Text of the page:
Today while I was walking back from lunch I stumbled upon this plaque dedicated to the undergraduate student who committed suicide all in the name of peace. I have been asked by friends who do not live in San Diego about the UCSD student who lit himself on fire to protest the Vietnam war. It's interesting that there are those on this campus, and in san diego, who do not know of this incident, but friends outside of this state who do. I found the article below in the archives of the UCSD School paper, The Guardian Online. Thought I would point to it because it's an interesting story, or moreover, a sad story about one person's beliefs and how we feel about it years later. George Winnie Jr. is the name of the man who immolated himself on Revelle Plaza 35 years ago, on May 10, 1970. There was a memorial service May 10, 2005, in the grove of trees behind Geisel Library — near a bronze plaque under a sage brush with his name on it, and his last words: “In God’s name, end this war.” I got an e-mail from a man I didn’t know saying people would gather there. For 20 minutes, I was the only person there. It was strange sitting by the man’s — boy’s? — plaque, thinking I might have been the only one to show. What do you think about, wondering if you’ll be the only person on a campus of 40,000 to commemorate someone’s suicide to stop a war? And, of course, it was one of those San Diego days that people move from across the country to experience — something lovely in the breeze from the ocean and salt water in the air and the dry, even sunlight. Girls in skirts, on skateboards, in sunhats — that easy athletic stride, as though they push something forward when they walk. So I sat with the plaque for 20 minutes thinking about how it would be to burn yourself to death on a day like this. To say the plaque is hidden is not enough — it may be the quietest corner of campus. I’ve walked by it a dozen times, not seen it, not known it was there. It’s a mile from the spot where Winnie killed himself. What are the metaphysics of the move from the public, open air of Revelle Plaza to this shady spot, pleasantly on the margins, I can’t exactly say. Except that a man walked by me and said: “Nice place to read, yeah?” Some others arrived. Two men, in their fifties, wearing suits. One said he was an organizer with Cesar Chavez, and now works with Clinica Legal. Another taught history. They said the others were at Revelle College, and were on their way. Five of them. There was an old woman who talked about standing in front of bulldozers to keep the site from destruction when Price Center was built. She told a long story of her life in Chile, watching a father, whose sons were tortured and killed by the military, light himself on fire in the plaza of his village: “I know what it is to not be able to take it anymore, and want your own destruction.” A few librarians on their lunch break, carrying crosses with photos of dead Iraqi children. One of the librarians read Winnie’s obituary: A graduate student. A “loner.” The oddest part: A friend of my own father, it turns out, was the physics student who stopped the fire, burning himself badly in the process. Winnie died the next day. Former UCSD professor Herbert Marcuse read at Winnie’s funeral. And we read another obituary by a history professor, who knew Winnie from a seminar. We should protest “rationally,” he argued. Winnie should not be an example. A woman introduced herself as one of Winnie’s friends. “He wasn’t a ‘loner,’” she said. A bright curious mind, with a deep sense of spirituality. She quoted a Buddhist monk: “The point is not to die. Because life is eternal. The point is to burn.” The death of Winnie was, in some ways, a small event in the Vietnam War; three million Vietnamese died, many from bombs — burning, you could say. Nearly 60,000 Americans. But at what other moment in American history could we point to young people who felt so much for others they couldn’t even see? People began wandering off. I hugged a few people. The man who organized with Chavez was crying. And then I walked to the library. And that was the memorial service for George Winnie Jr. --— Benjamin Balthaser Graduate student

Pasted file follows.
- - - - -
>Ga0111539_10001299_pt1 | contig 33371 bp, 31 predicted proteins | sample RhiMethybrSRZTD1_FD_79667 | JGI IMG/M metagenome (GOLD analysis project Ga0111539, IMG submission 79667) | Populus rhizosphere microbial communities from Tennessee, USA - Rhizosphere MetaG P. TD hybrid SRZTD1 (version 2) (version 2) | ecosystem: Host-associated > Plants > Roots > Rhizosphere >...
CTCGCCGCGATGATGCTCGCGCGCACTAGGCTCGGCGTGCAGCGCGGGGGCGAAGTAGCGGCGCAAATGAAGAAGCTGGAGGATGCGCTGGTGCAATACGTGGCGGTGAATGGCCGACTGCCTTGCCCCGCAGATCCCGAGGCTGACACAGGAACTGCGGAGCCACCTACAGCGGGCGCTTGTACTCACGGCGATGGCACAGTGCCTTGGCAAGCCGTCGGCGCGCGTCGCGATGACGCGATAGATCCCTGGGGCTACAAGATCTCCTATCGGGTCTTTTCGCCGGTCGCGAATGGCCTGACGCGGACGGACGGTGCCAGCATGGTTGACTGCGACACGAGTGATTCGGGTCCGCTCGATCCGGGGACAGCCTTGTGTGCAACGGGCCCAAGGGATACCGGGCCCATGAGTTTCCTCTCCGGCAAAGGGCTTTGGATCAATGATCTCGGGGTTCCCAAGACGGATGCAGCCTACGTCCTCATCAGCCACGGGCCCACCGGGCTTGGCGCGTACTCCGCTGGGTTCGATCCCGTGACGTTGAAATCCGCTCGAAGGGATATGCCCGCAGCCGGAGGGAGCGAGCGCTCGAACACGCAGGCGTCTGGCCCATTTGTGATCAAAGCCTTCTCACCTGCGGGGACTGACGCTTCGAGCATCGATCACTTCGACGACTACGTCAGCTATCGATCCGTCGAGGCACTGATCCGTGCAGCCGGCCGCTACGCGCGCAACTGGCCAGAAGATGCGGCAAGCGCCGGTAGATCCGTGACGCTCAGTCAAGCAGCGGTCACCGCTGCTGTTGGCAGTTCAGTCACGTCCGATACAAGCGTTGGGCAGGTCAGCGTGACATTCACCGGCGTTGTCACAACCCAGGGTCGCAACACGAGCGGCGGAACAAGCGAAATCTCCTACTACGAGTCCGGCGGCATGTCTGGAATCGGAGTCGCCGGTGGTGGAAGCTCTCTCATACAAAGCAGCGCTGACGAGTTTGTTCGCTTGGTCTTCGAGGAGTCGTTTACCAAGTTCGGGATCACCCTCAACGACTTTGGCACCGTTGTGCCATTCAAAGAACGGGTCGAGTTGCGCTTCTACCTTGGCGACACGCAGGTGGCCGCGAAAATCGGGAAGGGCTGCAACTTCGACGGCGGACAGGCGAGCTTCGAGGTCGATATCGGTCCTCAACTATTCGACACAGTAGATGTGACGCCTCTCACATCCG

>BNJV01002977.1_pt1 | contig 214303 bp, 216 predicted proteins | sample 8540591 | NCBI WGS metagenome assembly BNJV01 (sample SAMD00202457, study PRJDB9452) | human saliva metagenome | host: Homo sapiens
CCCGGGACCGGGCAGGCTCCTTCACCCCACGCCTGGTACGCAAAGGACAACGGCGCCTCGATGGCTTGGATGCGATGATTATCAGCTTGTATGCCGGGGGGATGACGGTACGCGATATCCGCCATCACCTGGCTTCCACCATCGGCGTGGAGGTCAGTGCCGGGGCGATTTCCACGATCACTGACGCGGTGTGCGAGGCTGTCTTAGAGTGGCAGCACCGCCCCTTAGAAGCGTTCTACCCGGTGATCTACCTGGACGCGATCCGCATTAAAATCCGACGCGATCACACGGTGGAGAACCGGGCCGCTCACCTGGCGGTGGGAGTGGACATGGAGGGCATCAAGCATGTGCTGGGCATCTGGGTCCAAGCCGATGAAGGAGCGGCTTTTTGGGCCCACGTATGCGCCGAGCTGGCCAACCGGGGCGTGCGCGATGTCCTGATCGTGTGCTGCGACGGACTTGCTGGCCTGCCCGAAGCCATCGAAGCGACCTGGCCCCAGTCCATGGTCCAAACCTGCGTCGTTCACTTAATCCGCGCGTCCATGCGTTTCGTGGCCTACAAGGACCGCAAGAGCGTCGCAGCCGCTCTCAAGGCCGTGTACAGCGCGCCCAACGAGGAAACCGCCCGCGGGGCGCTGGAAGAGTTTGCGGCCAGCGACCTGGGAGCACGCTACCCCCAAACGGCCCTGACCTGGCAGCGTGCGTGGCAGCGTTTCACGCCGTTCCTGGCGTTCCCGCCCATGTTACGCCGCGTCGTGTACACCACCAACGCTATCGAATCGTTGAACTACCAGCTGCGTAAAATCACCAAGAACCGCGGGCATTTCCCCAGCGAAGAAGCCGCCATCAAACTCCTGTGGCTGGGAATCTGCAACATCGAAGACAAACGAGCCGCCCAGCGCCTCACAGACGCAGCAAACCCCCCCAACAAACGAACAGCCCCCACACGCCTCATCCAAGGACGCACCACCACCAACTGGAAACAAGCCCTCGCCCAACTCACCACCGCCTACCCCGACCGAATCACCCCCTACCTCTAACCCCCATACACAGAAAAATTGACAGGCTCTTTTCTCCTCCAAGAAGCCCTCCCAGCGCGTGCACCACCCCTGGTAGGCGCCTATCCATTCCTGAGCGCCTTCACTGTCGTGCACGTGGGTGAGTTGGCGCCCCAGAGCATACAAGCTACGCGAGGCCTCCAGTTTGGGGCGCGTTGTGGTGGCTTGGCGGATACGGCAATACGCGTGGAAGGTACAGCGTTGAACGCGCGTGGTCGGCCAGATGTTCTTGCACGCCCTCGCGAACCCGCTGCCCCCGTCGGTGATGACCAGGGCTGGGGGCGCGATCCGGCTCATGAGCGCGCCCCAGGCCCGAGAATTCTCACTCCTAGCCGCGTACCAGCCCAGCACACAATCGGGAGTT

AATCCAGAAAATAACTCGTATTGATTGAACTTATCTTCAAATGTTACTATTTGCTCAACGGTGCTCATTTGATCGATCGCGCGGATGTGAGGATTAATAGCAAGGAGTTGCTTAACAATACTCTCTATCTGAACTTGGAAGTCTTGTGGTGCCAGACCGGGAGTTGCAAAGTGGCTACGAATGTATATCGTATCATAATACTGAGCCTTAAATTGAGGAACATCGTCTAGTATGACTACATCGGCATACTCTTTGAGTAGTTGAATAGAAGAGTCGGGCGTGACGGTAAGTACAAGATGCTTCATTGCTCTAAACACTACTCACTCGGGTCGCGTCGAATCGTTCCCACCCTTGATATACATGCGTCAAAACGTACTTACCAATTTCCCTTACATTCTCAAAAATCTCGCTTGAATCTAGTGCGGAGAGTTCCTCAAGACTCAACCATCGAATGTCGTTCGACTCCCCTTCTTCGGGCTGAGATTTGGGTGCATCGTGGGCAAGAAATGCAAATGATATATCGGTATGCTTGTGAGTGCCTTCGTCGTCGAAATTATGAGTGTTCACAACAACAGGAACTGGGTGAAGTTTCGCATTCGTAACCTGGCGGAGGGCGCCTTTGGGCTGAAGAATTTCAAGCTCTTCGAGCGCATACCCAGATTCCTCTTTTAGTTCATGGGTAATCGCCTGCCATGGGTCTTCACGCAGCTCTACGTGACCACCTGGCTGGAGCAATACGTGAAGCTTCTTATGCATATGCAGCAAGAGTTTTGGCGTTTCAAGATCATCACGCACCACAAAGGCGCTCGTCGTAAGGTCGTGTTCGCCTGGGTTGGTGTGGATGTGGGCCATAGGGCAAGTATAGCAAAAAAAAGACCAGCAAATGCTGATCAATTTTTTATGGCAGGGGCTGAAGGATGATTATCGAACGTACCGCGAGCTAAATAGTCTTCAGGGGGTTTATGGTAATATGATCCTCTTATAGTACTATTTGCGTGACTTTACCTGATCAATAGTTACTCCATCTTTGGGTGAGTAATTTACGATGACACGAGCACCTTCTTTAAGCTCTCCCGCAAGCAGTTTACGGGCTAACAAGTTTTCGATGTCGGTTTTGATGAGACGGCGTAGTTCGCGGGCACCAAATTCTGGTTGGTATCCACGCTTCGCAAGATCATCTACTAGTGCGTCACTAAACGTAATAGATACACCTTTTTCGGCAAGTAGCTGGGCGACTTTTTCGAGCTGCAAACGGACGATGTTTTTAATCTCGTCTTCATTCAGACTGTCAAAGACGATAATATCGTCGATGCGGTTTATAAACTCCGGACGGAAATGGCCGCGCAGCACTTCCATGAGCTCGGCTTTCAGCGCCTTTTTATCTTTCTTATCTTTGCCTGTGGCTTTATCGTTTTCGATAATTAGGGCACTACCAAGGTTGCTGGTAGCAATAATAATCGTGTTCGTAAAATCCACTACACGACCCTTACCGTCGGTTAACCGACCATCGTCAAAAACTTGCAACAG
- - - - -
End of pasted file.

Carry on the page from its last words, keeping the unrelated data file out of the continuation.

Monks 938
Monks 938
Each morning at about 6.00 am I hear monks chanting. This morning I caught them. There are a few women with food prepared who wait on the roadside, next to the Mekong in view from my balcony. The monks receive their contributions one by one and then make a separate line further along the street. When the last has received his food they chant while the women sit respectfully.